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Fukushima Soil Contamination Probed 95

AmiMoJo writes "New research has found that radioactive material in parts of north-eastern Japan exceeds levels considered safe for farming. The findings provide the first comprehensive estimates of contamination across Japan following the nuclear accident in 2011. An international team of researchers took measurements of the radioactive element caesium-137 in soil and grass from all but one of Japan's 47 regions. The researchers estimate that caesium-137 levels close to the nuclear plant were eight times the safety limit, while neighbouring regions were just under this limit."
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Fukushima Soil Contamination Probed

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  • by Anonymous Coward on Tuesday November 15, 2011 @12:43PM (#38060992)

    I have to quote each time this topic pops up those two idiots [] on slashdot on March 16. 2011:

    AnonGCB (1398517) says:

    It's funny because what is happening in Japan is exactly why Nuclear Power is SAFE!

    An earthquake 7 times more powerful than the biggest it was built for hit, and all that happened to the reactors that didn't shut down cleanly was a small amount of radioactive noble gases, which decay within minutes. Even if the cores DO melt, they're safely contained in ... wait for it... containment chambers!

    Containment chambers indeed!

    On which kannibal_klown (531544) answers:

    Hey, I know it. But Joe Sixpack is gonna say "But look at their problems now, I don't want that here." Bla bla bla

    Beavis and Butthead anyone?

    I just read through a lot of that thread. It's really telling how many well-educated, smart people here on Slashdot, who really SHOULD know better, always run and start parroting whatever the media the tells them and sticking their heads in the sand when the shit REALLY hits the fan.

    Fukushima is STILL emitting dangerous radiation, and the crisis is STILL far from over, while it may not be over for at least a decade. That's the reality, and that so many people who claim to be in the upper echelons of intelligence choose to ignore it, frankly scares the shit out of me.

  • by mcguiver ( 898268 ) on Tuesday November 15, 2011 @12:46PM (#38061030)
    The exciting(?) thing about this study though is how small of an area is contaminated beyond the legal limit. Since Cs is the major radionuclide that was released then these mappings should also be closely correlated to background doses. Given the conservative estimates that are used for setting regulations I am even more convinced that the general Japanese public is in essentially no danger from the radiation. I would like to see a more detailed analysis of the area right around the plant but given the picture in the article it gives me hope.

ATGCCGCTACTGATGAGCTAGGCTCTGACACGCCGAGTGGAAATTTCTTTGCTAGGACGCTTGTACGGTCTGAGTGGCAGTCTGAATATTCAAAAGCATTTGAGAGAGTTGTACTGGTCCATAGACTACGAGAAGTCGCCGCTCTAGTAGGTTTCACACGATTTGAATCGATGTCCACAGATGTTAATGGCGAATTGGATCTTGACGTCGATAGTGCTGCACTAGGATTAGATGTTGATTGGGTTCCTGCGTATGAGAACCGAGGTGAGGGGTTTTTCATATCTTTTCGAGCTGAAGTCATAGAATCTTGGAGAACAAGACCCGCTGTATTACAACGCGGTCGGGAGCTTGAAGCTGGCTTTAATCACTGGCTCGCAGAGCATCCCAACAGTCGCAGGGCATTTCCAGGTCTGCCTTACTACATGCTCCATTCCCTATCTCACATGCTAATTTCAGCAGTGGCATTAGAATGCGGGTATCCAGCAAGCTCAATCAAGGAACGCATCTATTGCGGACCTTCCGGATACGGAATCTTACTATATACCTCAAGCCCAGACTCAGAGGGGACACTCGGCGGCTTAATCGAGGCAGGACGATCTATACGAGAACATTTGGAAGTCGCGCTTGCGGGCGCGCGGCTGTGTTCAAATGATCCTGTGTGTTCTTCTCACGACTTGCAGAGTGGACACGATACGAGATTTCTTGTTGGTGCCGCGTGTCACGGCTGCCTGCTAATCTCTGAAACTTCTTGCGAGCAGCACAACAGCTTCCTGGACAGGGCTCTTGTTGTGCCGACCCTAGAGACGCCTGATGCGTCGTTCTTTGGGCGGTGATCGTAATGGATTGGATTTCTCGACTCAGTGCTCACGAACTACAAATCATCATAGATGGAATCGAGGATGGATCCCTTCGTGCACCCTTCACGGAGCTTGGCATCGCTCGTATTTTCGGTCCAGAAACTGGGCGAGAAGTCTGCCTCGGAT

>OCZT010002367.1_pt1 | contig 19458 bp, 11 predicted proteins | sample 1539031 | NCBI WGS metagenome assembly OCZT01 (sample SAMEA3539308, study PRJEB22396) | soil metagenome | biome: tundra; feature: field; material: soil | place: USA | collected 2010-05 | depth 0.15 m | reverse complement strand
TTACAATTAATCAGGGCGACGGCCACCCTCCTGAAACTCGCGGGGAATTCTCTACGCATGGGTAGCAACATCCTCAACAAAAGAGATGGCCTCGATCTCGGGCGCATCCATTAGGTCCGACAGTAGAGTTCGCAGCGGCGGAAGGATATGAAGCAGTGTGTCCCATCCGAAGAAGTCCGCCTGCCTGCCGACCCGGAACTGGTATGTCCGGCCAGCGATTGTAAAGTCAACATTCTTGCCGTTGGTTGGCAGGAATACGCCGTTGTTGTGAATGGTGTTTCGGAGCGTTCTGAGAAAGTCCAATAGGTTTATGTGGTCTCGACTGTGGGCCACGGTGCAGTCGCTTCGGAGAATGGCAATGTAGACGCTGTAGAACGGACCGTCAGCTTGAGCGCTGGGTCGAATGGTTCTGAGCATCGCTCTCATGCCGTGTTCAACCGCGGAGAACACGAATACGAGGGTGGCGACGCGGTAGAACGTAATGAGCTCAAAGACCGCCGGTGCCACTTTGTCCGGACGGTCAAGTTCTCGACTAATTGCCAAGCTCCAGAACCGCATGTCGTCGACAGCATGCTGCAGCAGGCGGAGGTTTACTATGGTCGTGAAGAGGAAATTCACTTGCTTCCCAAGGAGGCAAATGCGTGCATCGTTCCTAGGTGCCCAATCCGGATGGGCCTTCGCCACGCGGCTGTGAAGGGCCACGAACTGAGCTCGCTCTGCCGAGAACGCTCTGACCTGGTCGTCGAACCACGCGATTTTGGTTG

Many in the anti-nuclear crowd like to spout off and say that Fukushima has rendered vast amounts of land unusable for generations []. This news actually bodes well for the Japanese people that in a couple of years all the land that was previously not part of the power generating stations might be returned to original state.
  • by tp1024 ( 2409684 ) on Tuesday November 15, 2011 @03:09PM (#38063184)
    Show me one anti-nuclear protagonist mentioning risk assessments and mitigation procedures. If they would, they would have to admit that effective procedures are in place wherever people cared about the placement and number of emergency generators (2 per reactor is not enough, 4 per reactor is standard. The shutdown German reactor at Isar-1, for example, had 8 emergency generators.), wherever they installed filtered containment vents and catalytic converters to prevent hydrogen explosions. All that is standard at least is France, Germany and Sweden. (I don't mention other countries, because I don't know anything about them and I stopped making assumption about such things on March 12th or so.) They would also have to admit that Fukushima Daiichi was one of the worst governed nuclear power plants in the world [].

    Hence, they don't. It is the pro-nuclear side that must make those points. All argumentation about lack in safety standards undermines the position of the anti-nuclear side, because of the anti-nuke dogma that nuclear power can't be safe, safety standards must not be talked about unless it is to dismiss the present state of safety of some plant. Talking about a lack of safety standards of a plant after an accident reinforces the revolutionary notion that safety standards can actually improve safety (as you could see in the accident-free shutdown in all other tsunami-hit powerplants) - which is not in the interest of the anti-nuclear crowd.

    So what does it say about the situation, when the pro-side has to argue with arguments that the anti-side should have brought forth, while the anti-side has basically decided not to argue and resorts of FUD and dogmatism instead?
  • by AmiMoJo ( 196126 ) <> on Tuesday November 15, 2011 @03:11PM (#38063222) Homepage Journal

    To be fair there were a lot of towns build in areas that no-one expected to flood. The Japanese spend a huge amount of time and money preparing for natural disasters, after all they do have very regular earthquakes and tsunami. Fukushima Daiichi survived the tsunami fairly well except for the backup generators which were its Achilles heal, and which at Fukishima Daini up the cost were made flood-proof.

    So rather than is being a problem of where the plant was built it was the failure of TEPCO to fix the backup system's vulnerability to flooding which they were warned about.

    Most Japanese people do not blame anyone for failing to predict the scale of the tsunami. Everyone did their best and it was simply an event beyond what anyone thought was possible.

Man is an animal that makes bargains: no other animal does this-- no dog exchanges bones with another. -- Adam Smith